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6 Skin Care Mistakes You're Probably Making

CNET 12/6/2022 Mercey Livingston
If you want great skin, habits make a difference. Iryna Veklich/Getty Images © Provided by CNET If you want great skin, habits make a difference. Iryna Veklich/Getty Images

Want better skin? It's not as complicated or expensive as you may think. Many skin care trends might have you believe that clear, blemish-free skin is only achieved through plastic surgery, injections or 25-step skin care regimens that cost a fortune -- but that's actually not true. While the nature of your skin partly comes down to genetics, your skin care routine really can make a noticeable difference. 

But you may be unintentionally sabotaging your chances of achieving glowing skin if those habits are working against you. Fortunately, when you know what you're doing wrong, you can put better habits into place. Below are the top mistakes two dermatologists see people make all the time that might be wrecking your skin. 

Read also: Dry Skin? TikTok's Skin Hack 'Slugging' Might Be the Solution You Need

Best Sunscreen for 2022: See at CNET

1. Not washing your face before bed

When you're really tired, it's tempting to skip washing your face when all you want to do is fall into bed. But it's not a good idea for your skin -- especially if you wear makeup. According to dermatologist Amie Sessa, it's one of the worst mistakes you can make for your complexion.

Equally bad? "Using makeup remover wipes as face wash every single day. You should use these in a pinch, but not as your regular washing method," Sessa said.

2. Over-exfoliating with harsh scrubs

It's easy to go crazy with exfoliating scrubs, especially when your skin is feeling off or dry. But it could be doing more harm than good. "Exfoliating can cause tiny tears in the skin and can impair the skin's normal skin barrier," said Caren Campbell, a board-certified dermatologist.

Exfoliation is still important, in moderation. But instead of a harsh scrub, you can try a chemical exfoliant made with acids like AHA and/or BHA. "I prefer chemical exfoliators to mechanical ones like AHA/BHA. But these are often overused in younger patients who do not need them," Campbell said. She recommends only using them a few times a week if you have dry, flaky skin or if you are over 40.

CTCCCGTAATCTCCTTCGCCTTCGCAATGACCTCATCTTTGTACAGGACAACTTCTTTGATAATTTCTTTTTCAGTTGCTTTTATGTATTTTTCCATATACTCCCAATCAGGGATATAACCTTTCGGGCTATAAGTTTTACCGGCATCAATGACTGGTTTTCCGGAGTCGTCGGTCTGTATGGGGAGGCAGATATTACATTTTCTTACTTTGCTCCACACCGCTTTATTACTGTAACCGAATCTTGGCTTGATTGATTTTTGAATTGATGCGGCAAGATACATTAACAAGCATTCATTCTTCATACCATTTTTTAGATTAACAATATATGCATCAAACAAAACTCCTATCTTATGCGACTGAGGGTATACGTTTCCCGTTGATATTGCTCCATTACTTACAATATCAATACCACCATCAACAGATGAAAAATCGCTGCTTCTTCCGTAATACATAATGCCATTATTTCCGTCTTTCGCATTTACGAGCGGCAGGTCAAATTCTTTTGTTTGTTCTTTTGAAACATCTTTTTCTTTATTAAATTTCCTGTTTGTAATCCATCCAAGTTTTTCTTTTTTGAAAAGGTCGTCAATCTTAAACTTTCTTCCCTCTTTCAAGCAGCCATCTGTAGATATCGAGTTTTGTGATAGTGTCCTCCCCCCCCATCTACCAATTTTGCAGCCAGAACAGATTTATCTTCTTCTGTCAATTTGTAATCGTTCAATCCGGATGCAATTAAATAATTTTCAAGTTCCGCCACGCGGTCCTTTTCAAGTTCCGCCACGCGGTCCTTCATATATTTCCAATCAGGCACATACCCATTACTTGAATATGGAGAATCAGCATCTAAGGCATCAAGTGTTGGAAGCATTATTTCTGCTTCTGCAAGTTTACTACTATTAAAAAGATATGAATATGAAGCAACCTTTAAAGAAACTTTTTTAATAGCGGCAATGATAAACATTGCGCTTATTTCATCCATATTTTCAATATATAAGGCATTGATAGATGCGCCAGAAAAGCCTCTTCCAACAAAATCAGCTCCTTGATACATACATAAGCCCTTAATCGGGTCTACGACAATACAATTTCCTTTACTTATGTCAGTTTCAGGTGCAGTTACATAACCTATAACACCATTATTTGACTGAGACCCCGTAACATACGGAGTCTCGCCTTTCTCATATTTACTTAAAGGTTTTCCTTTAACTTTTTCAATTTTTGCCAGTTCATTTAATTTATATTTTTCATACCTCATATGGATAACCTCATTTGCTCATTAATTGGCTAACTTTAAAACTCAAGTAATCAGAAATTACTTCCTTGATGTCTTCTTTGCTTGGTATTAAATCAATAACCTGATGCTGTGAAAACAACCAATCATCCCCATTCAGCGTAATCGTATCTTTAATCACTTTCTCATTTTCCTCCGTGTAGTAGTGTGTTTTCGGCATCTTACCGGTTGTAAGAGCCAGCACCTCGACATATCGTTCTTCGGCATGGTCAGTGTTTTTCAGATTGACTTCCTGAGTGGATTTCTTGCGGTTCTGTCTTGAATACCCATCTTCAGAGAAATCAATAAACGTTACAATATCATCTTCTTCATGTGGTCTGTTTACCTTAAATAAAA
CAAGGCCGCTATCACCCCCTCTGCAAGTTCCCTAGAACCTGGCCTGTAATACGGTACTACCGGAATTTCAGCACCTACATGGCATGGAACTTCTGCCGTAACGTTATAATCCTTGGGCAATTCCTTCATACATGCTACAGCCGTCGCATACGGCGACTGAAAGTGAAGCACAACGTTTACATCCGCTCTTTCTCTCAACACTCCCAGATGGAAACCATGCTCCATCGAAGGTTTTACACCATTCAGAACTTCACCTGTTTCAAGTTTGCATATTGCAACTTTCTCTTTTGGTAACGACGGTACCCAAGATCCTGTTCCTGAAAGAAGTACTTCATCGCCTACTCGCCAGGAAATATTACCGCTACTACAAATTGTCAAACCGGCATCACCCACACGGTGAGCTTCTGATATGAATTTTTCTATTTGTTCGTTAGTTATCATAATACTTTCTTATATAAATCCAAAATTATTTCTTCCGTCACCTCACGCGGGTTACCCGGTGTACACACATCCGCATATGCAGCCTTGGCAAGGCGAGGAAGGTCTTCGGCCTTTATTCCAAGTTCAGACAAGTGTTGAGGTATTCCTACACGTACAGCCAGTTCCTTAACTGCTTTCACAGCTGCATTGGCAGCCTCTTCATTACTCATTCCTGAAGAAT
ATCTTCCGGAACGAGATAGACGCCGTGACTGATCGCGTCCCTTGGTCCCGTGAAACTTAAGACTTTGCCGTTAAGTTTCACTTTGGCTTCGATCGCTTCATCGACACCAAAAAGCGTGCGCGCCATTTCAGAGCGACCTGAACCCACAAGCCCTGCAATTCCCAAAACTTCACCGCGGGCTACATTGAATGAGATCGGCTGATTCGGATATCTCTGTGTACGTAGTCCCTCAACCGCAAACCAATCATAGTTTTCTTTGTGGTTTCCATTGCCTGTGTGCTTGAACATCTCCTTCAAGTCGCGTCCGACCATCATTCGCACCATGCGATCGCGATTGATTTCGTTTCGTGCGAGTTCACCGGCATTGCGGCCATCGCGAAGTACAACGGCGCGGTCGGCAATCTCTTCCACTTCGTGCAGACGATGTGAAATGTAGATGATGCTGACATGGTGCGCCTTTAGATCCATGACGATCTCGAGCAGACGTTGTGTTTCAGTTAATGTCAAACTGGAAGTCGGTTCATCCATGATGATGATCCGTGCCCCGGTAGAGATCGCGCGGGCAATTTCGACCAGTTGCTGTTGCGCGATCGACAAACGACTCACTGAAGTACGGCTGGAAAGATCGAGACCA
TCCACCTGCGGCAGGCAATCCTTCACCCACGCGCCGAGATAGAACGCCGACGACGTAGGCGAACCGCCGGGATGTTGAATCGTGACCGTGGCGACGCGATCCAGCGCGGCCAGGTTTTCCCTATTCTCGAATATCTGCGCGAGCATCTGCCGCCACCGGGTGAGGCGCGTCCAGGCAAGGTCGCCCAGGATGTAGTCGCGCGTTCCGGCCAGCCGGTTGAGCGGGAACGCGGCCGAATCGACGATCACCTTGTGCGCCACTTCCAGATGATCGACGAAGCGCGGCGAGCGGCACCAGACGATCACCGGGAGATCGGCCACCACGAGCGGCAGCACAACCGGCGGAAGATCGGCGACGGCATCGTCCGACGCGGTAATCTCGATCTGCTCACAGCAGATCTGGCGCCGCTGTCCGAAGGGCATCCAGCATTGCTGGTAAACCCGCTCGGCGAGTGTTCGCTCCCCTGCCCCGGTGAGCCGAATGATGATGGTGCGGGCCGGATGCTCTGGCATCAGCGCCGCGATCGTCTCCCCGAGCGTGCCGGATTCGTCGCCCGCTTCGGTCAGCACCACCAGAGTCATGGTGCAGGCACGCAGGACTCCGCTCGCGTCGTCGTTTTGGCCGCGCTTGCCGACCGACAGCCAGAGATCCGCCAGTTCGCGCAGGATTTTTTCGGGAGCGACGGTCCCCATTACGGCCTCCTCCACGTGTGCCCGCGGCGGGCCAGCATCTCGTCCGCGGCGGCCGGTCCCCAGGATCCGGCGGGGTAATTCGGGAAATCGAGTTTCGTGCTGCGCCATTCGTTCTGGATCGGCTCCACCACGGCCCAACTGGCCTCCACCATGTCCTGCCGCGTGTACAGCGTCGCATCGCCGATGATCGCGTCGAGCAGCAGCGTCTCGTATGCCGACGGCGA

Exfoliating scrubs might feel nice, but they can be too harsh for the skin on your face. Shana Novak/Getty Images © Provided by CNET Exfoliating scrubs might feel nice, but they can be too harsh for the skin on your face. Shana Novak/Getty Images

3. Skipping daily sunscreen

You really need sunscreen every day -- yes, even when it's cloudy, raining or snowing. Sun exposure causes sunspots, skin damage and can lead to skin cancer -- and you don't have to be at the beach to get too much exposure. According to Sessa, using a daily moisturizer sunscreen combo is best, and make sure it's at least SPF 30.

Sunscreen is one of the easiest and most efficient ways to improve skin long-term. Sarah Mitroff/CNET © Provided by CNET Sunscreen is one of the easiest and most efficient ways to improve skin long-term. Sarah Mitroff/CNET

4. Picking your skin

You may not even realize that you do it, but constantly picking at the skin can cause irritation, inflamed skin and spread bacteria. Going overboard with this can lead to scarring, and may even make you break out since your hands usually have a good amount of bacteria on them. If this is a nervous habit, try and break it by keeping your hands busy with something else. 

Using a tanning bed puts you at a much higher risk for skin cancer. Shannon M. Lutman/Getty Images © Provided by CNET Using a tanning bed puts you at a much higher risk for skin cancer. Shannon M. Lutman/Getty Images

5. Using tanning beds

You know how you're supposed to wear sunscreen? Well, using a tanning bed on the regular is even worse than forgetting your daily sunscreen. "Tanning beds will increase your melanoma risk and make your skin leathery and look prematurely aged," Sessa said. 

Instead, you can use a self-tanner or bronzer that doesn't involve UV rays.

6. Using essential oils on your face

Essential oils may be all the rage, but it turns out they may not be great directly on your skin.

"I'm not saying that none of them are safe, but essential oils are often extremely concentrated and can cause skin reactions. 'Natural' does not always equate to good for the skin -- poison ivy is natural, too!" Sessa said. Campbell agreed, saying that many essential oils are a cause of contact skin allergies. She recommends avoiding them (and other fragrance in products) if you experience rash or irritation.

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